The Canadian Press
OTTAWA–If Prime Minister Justin Trudeau is willing to go to the wall to save the Trans Mountain pipeline and get oil to Canada’s west coast, federal Conservatives say he should be equally willing to do the same to revive a pipeline that would have brought oil to Canada’s east coast.
And at least one Liberal backbencher is echoing that sentiment.
A day after Finance Minister Bill Morneau announced the federal government has made a $4.5-billion offer to buy Trans Mountain from Kinder Morgan, and will build the expansion to the pipeline itself in order to overcome political opposition in B.C., Conservative deputy leader Lisa Raitt yesterday questioned why Trudeau wasn’t putting up the same fight to save Energy East.
“Will the Prime Minister promise to enter into negotiations to provide the same level of certainty for Energy East?” she asked.
Energy East, which would have converted a natural gas pipeline to oil and extended it all the way to New Brunswick, was cancelled last fall when TransCanada decided conditions had changed, including new federal regulations and lower oil prices.
The Conservatives were not alone in their thinking. Saint John, N.B. Mayor Don Darling also took to Twitter to wonder “where was this support for Energy East.”
For his part, Trudeau rejected the idea, accusing the Conservatives of raising “old news” because they were embarrassed they couldn’t get pipelines built when they were in government.
However, the questions raise a possible vulnerability for the Liberals in Atlantic Canada, a region where the party won all 32 seats in the last election.
New Brunswick Liberal MP Wayne Long said that while he’s thrilled with the Trans Mountain decision, he would like Trudeau to take another look at Energy East.
“I’m simply asking my government to take a look at TransCanada, Energy East, and see if maybe the parties of TransCanada, our government could get together and find a way to revisit, reboot, restart a process that could lead to Energy East coming to Saint John, New Brunswick, my riding,” he said.
In a speech to the Calgary Chamber of Commerce yesterday, Morneau warned the Kinder Morgan deal does not set a new precedent for other projects.
“What I would say is that this decision today was exceptional,” he remarked.
“We are in a situation where we’re putting forth a decision to make something happen in an exceptional way for a project that, let’s acknowledge, is pretty unique.”
Conservative leader Andrew Scheer vowed to make reviving Energy East a campaign issue and said he wouldn’t put $4.5 billion on the table to get it done.
“I believe the Liberals would like people to believe [buying] was the only way to get the pipeline built but I think more and more Canadians are realizing that the fact that it’s being nationalized is a result of other things that could have been avoided if this government had made different decisions,” Scheer charged.
If the government had reinforced federal authority for pipelines through the courts and in legislation as soon as B.C. NDP leader John Horgan became premier last year, Scheer said that would have prevented Horgan from introducing the uncertainty that ultimately led to Kinder Morgan’s nervousness that the project would never come to fruition.
Instead, he said Trudeau did nothing to fast-track any constitutional references and never introduced legislation to “entrench and enshrine federal jurisdiction.”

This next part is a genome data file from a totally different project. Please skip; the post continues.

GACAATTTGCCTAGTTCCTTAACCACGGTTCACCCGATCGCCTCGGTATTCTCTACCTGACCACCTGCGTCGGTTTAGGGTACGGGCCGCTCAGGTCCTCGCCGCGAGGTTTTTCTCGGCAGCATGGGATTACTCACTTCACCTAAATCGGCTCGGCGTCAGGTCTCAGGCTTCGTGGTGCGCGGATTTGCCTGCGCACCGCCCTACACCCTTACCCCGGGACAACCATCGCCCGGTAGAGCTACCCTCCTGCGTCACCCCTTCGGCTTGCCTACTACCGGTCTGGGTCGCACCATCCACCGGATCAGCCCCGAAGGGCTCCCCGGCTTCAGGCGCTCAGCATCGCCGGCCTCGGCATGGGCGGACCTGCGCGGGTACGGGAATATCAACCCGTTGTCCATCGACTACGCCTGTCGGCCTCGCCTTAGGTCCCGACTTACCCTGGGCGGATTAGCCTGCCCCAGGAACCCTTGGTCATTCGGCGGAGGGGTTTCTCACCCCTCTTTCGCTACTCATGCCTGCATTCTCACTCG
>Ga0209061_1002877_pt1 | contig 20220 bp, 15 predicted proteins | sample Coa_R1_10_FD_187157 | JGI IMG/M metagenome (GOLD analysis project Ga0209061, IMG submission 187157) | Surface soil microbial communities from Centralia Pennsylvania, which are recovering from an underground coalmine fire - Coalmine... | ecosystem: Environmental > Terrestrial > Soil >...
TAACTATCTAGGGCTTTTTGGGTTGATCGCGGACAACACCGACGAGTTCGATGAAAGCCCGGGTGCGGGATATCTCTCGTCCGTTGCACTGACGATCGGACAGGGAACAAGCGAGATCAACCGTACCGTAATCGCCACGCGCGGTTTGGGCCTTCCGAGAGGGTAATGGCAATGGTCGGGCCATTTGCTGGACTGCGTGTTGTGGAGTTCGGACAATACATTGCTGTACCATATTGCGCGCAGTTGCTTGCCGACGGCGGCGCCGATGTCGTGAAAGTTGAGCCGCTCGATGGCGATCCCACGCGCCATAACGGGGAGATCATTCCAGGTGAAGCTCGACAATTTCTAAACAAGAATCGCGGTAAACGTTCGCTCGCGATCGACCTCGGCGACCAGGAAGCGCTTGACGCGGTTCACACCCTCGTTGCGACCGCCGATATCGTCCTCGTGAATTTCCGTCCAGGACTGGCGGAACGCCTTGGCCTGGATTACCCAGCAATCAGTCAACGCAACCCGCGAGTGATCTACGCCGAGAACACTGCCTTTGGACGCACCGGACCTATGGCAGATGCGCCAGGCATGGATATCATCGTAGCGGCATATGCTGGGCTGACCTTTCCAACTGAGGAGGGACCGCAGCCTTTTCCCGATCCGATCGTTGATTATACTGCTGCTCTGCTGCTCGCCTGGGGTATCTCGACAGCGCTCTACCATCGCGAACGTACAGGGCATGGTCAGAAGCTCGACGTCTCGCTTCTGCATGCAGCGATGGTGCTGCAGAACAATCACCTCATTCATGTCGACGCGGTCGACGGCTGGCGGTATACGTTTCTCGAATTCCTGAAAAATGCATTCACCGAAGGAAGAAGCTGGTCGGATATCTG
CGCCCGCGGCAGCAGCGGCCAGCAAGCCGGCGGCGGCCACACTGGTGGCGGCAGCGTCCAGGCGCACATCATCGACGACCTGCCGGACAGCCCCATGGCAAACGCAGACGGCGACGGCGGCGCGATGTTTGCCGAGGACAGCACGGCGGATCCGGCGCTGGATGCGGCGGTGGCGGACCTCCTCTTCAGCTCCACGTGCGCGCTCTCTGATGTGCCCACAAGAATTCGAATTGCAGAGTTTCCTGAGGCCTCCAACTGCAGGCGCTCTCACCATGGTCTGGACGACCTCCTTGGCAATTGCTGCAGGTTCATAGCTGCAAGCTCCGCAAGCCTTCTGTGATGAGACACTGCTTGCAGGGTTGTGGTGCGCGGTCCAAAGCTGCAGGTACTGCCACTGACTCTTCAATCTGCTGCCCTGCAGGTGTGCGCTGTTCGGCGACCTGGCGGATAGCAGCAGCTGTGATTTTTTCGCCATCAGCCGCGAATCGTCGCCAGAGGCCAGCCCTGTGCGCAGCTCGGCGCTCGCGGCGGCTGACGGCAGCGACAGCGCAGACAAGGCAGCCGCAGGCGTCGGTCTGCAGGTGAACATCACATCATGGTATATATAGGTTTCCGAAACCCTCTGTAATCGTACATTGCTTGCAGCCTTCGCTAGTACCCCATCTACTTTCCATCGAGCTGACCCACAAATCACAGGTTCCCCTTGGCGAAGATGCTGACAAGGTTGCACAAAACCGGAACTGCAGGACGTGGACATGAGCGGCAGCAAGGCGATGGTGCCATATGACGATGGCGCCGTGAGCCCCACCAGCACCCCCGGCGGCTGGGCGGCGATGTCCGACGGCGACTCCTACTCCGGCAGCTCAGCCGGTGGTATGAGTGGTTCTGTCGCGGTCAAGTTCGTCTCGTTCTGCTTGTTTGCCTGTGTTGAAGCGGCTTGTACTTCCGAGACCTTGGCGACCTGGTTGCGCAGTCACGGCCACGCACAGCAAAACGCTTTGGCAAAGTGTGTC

Horgan’s court reference–to see if B.C. has the constitutional authority to pass a regulation to limit flows of diluted bitumen in the new pipeline pending additional scientific research on how to clean it up a potential spill–spooked Kinder Morgan investors.
The Constitution gives Ottawa jurisdiction over pipelines, and many legal experts believe Horgan’s regulation won’t pass judicial scrutiny, but the company nevertheless halted non-essential spending on the project in early April and demanded Ottawa prove there was certainty to move forward by the end of this month.
Morneau said this week the only way to provide 100 percent certainty was for Ottawa to buy the pipeline, build the expansion itself, and then sell the whole thing back to the private sector when it made financial sense later.
He said federal ownership will shield the project from B.C. political hijinks.
However, Toronto energy lawyer Ian Blue said ownership doesn’t change the fact that the Constitution clearly gives authority for pipelines to Ottawa and the Supreme Court has upheld the law to prevent provinces from doing anything that would “neutralize its essential function.”
In other words, Horgan’s regulation would be unconstitutional no matter who owns the pipeline, said Blue.
The biggest question now, he said, is what Trudeau will do about the expected crush of protests.
Thus far, the government only has said it will respect the democratic right to protest.
More than 200 protesters, including NDP MP Kennedy Stewart and Green Party leader Elizabeth May, already have been arrested for violating a court-ordered injunction to stay a certain distance away from Kinder Morgan’s marine terminal in Burnaby, B.C.
Many more protests are expected as anger at the government’s pipeline purchase exploded this week.
NDP leader Jagmeet Singh said he has not instructed any other MPs in his caucus about how to participate in protests, and said he understands the frustration and anger of people who felt the Trudeau government promised to protect the environment, not build more pipelines.
“I’m absolutely not condemning it,” Singh said. “I’m saying I understand that people use non-violent civil disobedience.
“People use protests as a way to express their frustration and I understand that.”